During the holidays, isn’t it fun to play games with family and friends? Remember games you used to play as a kid? Maybe it was Scrabble or Uno or Chess. It’s all about being together and enjoying a good laugh or a challenge. So this holiday season, break out the games!
As LearningRx ‘brain lady’ Dr. Suzanne Miltich says, many games aren’t just fun — they can sharpen your cognitive skills and make your minds more fit. Don’t let the turkey make your brain slow down this Christmas. Have fun and learn at the same time!
Dr. Miltich shared a list with us to help parents shop for toys, games, and brain activities that will improve children’s learning skills. (See bottom of page for a partial list of cognitive skills and descriptions. )
She also shared some info from nationally known brain training experts Dr. Ken Gibson and Tanya Mitchell. She said it’s their hope that “…parents will shop wisely for toys this year, purchasing toys that can help develop the cognitive skills that make learning possible—like attention, memory, processing speed, logic and reasoning, and auditory and visual processing. Research now shows that learning skills can be trained—and therefore improved. Brain skills training does for the brain what physical exercise does for the body.”
“ A parent whose child has Attention Deficit Disorder, for example, will want to shop for toys that improve attention,” explains Mitchell. “Likewise, a child who struggles with reading will benefit from games that practice sound blending and segmenting.”
Gibson is the founder of the national brain training franchise LearningRx and, along with Mitchell, co-author of ‘Unlock the Einstein Inside: Applying New Brain Science to Wake Up the Smart in Your Child.’
On to the list of brain-sharpening toys:
Skills strengthened: Executive Processing, Inductive Reasoning, Logic & Reasoning, Planning, Problem Solving.
Chess: Classic wooden chess sets sell for less than $15.
Skills strengthened: Divided Attention, Executive Processing, Logic & Reasoning, Planning, Problem Solving, Sequential Processing.
Legos: LEGO Ultimate Building Set (405 pieces) is less than $25.
Skills strengthened: Deductive Reasoning, Executive Processing, Planning, Problem Solving, Sequential Processing.
Skills strengthened: Deductive & Inductive Reasoning, Planning, Problem Solving, Visual Processing, Short Term Memory, Working Memory.
Scrabble: Scrabble Board $12; Banagrams $14.
Skills strengthened: Deductive & Inductive Reasoning, Problem Solving, Visual Processing, Short Term & LongTerm Memory. Simultaneous Processing, Word Attack.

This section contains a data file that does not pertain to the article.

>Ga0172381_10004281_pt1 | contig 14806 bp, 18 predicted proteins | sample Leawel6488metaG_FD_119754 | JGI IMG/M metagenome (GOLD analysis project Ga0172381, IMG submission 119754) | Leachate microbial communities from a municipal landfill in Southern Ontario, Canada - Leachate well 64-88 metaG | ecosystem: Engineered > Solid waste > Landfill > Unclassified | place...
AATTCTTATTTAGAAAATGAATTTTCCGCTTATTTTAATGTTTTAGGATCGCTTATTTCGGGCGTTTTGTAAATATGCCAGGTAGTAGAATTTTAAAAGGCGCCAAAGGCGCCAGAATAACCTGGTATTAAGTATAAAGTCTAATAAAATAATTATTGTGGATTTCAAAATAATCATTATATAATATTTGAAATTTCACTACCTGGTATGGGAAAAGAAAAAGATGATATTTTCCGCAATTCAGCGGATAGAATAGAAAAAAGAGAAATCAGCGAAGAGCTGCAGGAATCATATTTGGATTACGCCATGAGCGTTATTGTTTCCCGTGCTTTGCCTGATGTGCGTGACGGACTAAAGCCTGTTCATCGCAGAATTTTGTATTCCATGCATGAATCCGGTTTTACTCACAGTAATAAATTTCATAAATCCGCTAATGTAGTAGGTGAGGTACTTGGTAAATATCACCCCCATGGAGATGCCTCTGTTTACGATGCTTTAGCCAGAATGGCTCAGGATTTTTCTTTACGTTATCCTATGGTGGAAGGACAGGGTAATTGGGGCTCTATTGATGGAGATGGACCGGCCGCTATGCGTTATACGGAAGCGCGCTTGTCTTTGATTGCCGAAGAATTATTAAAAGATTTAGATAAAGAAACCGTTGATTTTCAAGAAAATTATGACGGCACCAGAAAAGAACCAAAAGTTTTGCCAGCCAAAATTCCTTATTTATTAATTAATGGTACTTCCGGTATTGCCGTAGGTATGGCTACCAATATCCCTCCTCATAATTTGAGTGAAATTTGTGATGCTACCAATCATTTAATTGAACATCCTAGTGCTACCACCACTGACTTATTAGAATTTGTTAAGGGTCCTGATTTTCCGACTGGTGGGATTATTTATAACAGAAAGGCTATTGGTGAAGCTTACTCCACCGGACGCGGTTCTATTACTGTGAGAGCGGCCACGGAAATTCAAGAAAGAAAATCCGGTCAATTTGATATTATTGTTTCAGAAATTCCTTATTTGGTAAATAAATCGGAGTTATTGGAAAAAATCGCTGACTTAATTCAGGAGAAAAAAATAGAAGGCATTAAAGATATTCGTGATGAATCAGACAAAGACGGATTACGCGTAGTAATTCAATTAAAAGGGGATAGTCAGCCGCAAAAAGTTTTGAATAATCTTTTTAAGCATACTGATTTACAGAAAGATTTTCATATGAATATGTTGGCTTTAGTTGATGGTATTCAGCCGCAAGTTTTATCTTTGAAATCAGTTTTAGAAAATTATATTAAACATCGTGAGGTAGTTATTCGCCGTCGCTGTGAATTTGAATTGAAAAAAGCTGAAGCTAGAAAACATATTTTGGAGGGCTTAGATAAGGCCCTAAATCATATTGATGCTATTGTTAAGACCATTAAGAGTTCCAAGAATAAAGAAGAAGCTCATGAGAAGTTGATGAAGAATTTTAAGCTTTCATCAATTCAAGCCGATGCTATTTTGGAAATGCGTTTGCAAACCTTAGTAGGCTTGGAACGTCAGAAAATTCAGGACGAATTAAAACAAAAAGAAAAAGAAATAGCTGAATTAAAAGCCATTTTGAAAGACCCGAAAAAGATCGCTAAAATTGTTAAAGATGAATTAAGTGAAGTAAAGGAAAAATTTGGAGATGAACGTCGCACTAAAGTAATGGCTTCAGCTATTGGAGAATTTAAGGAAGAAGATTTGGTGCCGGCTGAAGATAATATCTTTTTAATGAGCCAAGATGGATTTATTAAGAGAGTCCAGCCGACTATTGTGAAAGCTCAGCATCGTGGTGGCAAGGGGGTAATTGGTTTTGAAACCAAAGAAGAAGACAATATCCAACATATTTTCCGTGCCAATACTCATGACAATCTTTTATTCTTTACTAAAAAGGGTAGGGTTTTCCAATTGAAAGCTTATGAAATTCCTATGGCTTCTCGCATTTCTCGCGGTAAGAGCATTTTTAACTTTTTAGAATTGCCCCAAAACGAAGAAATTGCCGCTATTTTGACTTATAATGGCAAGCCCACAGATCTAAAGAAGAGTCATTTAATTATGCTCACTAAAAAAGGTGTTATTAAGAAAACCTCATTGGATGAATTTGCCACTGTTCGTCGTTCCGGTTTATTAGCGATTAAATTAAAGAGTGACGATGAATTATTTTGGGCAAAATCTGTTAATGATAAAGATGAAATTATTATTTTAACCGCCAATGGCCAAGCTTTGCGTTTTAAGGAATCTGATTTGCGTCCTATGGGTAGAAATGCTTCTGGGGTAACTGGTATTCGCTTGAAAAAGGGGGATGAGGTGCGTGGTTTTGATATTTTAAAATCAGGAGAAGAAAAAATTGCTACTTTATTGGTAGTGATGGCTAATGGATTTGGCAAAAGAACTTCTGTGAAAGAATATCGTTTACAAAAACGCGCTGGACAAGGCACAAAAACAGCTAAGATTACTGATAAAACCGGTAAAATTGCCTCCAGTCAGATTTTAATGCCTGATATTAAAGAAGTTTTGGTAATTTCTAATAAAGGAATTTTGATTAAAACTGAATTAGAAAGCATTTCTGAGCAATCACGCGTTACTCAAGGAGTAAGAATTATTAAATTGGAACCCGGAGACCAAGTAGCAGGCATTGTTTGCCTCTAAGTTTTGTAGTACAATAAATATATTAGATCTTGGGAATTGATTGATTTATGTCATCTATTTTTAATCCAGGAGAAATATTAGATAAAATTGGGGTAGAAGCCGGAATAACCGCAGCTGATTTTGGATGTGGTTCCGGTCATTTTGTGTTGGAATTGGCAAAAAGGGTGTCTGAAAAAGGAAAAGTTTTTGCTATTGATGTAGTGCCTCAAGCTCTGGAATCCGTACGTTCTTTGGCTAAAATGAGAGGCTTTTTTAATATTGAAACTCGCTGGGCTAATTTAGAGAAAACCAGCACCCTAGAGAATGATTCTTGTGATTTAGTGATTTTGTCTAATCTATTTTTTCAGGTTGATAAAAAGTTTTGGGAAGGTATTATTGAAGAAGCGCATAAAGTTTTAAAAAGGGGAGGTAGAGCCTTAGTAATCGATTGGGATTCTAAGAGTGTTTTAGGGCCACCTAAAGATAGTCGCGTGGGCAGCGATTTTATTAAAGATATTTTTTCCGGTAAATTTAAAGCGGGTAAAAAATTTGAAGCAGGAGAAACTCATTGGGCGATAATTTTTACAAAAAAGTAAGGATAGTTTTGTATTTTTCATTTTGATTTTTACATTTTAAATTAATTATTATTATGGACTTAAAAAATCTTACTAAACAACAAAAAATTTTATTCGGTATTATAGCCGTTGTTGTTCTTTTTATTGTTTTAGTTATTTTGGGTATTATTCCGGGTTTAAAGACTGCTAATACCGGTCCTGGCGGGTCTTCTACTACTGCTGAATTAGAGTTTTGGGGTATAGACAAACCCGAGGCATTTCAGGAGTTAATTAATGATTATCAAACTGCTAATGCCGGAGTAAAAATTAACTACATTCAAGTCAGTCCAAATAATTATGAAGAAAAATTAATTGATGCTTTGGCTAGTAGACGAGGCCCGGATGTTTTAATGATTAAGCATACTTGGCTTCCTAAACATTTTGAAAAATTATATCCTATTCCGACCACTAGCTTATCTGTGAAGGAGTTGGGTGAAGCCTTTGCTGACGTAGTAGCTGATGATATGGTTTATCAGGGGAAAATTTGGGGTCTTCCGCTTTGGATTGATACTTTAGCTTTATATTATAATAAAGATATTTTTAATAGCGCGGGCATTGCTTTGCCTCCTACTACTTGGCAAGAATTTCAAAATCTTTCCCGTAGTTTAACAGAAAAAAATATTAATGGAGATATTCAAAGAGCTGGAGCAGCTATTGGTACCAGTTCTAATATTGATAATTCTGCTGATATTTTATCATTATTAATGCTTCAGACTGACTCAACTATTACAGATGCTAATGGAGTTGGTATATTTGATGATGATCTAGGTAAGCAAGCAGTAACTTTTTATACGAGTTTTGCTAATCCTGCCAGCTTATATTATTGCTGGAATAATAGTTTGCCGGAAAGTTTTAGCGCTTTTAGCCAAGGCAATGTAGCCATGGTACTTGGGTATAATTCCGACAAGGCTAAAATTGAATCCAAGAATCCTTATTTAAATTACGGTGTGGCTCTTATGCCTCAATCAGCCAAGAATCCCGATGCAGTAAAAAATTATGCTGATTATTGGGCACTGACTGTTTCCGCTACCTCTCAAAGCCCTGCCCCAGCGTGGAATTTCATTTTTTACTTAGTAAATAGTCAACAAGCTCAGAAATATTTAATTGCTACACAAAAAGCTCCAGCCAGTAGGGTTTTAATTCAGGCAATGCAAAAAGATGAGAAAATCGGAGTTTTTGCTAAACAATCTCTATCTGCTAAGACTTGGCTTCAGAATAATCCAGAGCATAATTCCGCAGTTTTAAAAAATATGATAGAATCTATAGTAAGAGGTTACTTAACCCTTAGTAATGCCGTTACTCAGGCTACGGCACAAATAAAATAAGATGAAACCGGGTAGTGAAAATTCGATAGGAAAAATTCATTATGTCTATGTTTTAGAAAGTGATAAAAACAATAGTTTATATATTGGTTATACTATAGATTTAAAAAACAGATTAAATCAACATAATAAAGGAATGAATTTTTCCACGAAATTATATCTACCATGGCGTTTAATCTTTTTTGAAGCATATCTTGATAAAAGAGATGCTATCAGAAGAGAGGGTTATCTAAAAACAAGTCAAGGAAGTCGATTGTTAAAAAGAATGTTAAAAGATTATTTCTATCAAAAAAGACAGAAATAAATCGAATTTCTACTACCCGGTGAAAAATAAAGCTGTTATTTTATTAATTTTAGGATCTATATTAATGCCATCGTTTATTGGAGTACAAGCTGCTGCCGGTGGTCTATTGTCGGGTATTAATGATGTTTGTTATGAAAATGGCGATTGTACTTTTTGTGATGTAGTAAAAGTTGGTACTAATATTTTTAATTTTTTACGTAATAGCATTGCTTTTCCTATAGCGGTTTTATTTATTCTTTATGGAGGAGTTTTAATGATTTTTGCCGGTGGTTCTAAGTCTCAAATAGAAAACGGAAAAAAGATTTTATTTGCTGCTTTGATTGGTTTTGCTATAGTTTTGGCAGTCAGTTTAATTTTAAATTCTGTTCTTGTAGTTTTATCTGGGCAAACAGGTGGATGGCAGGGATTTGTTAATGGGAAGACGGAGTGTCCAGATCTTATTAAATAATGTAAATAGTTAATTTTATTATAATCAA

Sequence: Sequence Original $19; Jax Sequence States and Capitals $18.
Skills strengthened: Logic & Reasoning, Planning, Problem Solving, Visual Processing, Working Memory.
Slap Jack: Slap Jack card game $3.
Skills strengthened: Logic & Reasoning, Numerical Concept & Fluency, Planning, Visual Processing, Short Term Memory, Selective Attention, Sequential Processing.
Stare! Second editions range from $22 for Stare! Junior to $28 for Stare!
Skills strengthened: Visual Processing, Long Term & Short Term Memory, Working Memory.
Skills strengthened: Logic & Reasoning, Numerical Concept & Fluency, Visual Processing, Short Term Memory, Sustained Attention, Working Memory.
Say What? $27-28
Skills strengthened: Auditory Processing, Divided Attention, Logic & Reasoning, Processing Speed, Problem Solving, Selective Attention, Sequential Processing, Short Term Memory, Working Memory, Sustained Attention.
COGNITIVE SKILLS: What are they and why do we need them? (A partial list)
Auditory Processing: To process sounds. Helps us hear the difference, order, and number of sounds in words; basic skill needed to learn to read and spell.
Auditory Blending: To blend individual sounds to form words.
Auditory Segmenting: To break apart a word into its separate sounds.
Inductive Reasoning: To make generalized conclusions from particular instances.
Logic & Reasoning: To reason, plan, and think.
Long Term Memory: To store information and fluently retrieve it later in the process of thinking.
Problem Solving: To organize information, define the goal of inquiry, plan a series of sequential steps, and apply the steps accurately to satisfy the goal of inquiry.
Processing Speed: The speed at which the brain processes information. Makes reading faster and less tiring, one more aware of their surrounding environment, helps with sports and activities such as driving.
Selective Attention: To stay on task even when distraction is present.
Visual Processing: Ability to accurately create, maintain, and analyze a visual representation or picture mentally. Helps to read maps and understand and ‘see’ math word problems, improves ability to accurately perform mental math and computations, improves reading and comprehension skills.
Working Memory: To retain information while processing it.
If your child is struggling in school, there are two local LearningRx locations (see links below). Ask “the brain lady” about an assessment to help pinpoint your child’s difficult areas. Learning Rx is a nwaMotherlode sponsor.